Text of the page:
Main strengths of family business are quick decision making, eagerness and ability of grow fast. Shared values, vision, and trust among family members help speed up the decision making processes. However, as the number of family members increase and their visions diverge these advantages have a tendency to turn into disadvantages. In particular, when the management and ownership rights and responsibilities are not properly identified and separated, when emotions get in the way of managerial decision making, and when exit mechanisms are not clearly identified problems tend to grow in severity.
Establishing a family constitution and separating decision formal making processes for the business from the family matters help resolve potential conflicts.
ARGE addresses these issues by:
- Identifying partnership structure and its possible evolution
- Coaching through establishment of institutional development
- Identifying family relations and expectations
- Developing a family constitution
- Creating a process for addressing family matters
- Identifying rights and responsibilities for management and sharholder roles
- Improving effectivenss of board of directors
- Developing inheritence ad succession plans
“Happy families are all alike, but each unhappy family has reasons of its own.” Leo Tolstoy
Of all businesses in the world, 80% are family businesses, just like in our country. And it is not just the small businesses, but even 40% of the top 500 businesses are family firms. Yet, 70% of all family businesses cannot be passed on to the next generation and among those that can 50% do not make it to the third generation. A typical family business has a life of 24 years.
The greatest advantage of family businesses is their ability to grow and make decisions rapidly: a shared past and value norms, mutual trust and efficient communication enable them to move fast on their feet when it comes to taking decisions and implementing them.
As generations pass and families expand, business and family roles get mixed up, business matters intrude in family relations, the vagueness of profit distribution principles, mixing up business logic and emotions all add up to bring the end of the family business. Those families that can pass the business from one generation to another usually have the following common characteristics: They have a strict separation of business, partnership, and family matters and they have separate mechanisms to resolve problems in each sphere.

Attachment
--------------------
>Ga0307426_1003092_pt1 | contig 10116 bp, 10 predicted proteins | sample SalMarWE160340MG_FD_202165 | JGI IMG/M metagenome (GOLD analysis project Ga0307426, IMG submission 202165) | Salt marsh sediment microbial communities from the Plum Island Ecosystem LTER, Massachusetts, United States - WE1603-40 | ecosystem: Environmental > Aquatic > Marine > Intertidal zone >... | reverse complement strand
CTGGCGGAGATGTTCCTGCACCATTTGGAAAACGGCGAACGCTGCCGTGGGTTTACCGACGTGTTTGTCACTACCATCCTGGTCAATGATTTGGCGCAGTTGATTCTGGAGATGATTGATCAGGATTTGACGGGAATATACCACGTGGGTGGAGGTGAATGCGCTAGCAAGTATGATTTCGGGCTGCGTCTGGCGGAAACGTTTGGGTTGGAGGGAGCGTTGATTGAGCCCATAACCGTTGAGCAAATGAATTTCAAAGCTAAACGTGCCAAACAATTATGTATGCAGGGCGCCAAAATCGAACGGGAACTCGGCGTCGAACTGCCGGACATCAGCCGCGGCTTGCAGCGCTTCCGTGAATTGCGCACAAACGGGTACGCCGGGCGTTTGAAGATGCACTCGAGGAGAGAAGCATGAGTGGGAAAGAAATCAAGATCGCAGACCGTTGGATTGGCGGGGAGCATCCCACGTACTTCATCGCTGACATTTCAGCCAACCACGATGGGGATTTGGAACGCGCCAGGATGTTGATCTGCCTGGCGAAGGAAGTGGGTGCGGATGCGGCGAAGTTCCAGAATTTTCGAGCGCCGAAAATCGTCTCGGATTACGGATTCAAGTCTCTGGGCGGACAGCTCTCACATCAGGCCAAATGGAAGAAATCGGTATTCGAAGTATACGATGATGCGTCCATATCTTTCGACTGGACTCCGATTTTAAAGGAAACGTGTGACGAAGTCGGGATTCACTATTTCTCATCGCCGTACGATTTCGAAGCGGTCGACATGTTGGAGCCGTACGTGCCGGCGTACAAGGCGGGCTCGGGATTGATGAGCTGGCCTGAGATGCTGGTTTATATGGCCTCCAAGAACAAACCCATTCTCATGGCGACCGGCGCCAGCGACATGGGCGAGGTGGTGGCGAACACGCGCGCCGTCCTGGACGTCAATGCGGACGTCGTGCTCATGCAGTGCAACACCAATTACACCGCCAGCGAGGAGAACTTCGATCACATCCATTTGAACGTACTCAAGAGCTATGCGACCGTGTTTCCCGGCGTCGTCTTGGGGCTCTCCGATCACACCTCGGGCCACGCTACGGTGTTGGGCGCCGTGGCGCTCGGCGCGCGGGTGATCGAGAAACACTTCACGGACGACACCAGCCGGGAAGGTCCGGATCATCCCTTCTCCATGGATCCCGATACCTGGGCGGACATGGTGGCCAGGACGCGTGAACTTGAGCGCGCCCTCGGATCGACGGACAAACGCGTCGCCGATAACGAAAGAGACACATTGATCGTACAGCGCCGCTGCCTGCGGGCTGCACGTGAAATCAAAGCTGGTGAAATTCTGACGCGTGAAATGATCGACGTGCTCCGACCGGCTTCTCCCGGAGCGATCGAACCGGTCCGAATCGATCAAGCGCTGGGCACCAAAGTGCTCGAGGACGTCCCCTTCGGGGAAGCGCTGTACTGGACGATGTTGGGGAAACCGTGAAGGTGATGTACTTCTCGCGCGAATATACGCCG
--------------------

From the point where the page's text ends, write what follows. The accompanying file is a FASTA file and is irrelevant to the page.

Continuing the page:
It helps to form a family council that would allow the family to treat business matters with the seriousness and professional discipline they require. To prepare a family constitution that clearly defines the vision, the mission, and the values of the family and to plan for intrafamily communication, individual development and the transfer of power from one generation to another also help matters significantly. To work with an independent and trusted consultant make the acceptance of these plans more pallatable for all members.
The success of family businesses do not rely solely on preparing these principles and drafting up plans. Family businesses, too, must do their job well like all other competitive enterprises. To that end they must be able to manage all human resources as well as the family resources and apply modern management techniques. The potential for success thus increases, if those with actual or potential leadership qualities are trained and given a chance to accumulate valuable experience as early as possible and with as much care as possible.
A better management of family businesses in our countries and their adoption of future planning techniques will also contribute to our social welfare. Therefore those who are in charge of family businesses should always be cognizant of the fact that their responsibility does not end with managing the present but requires that they take planning the future seriously.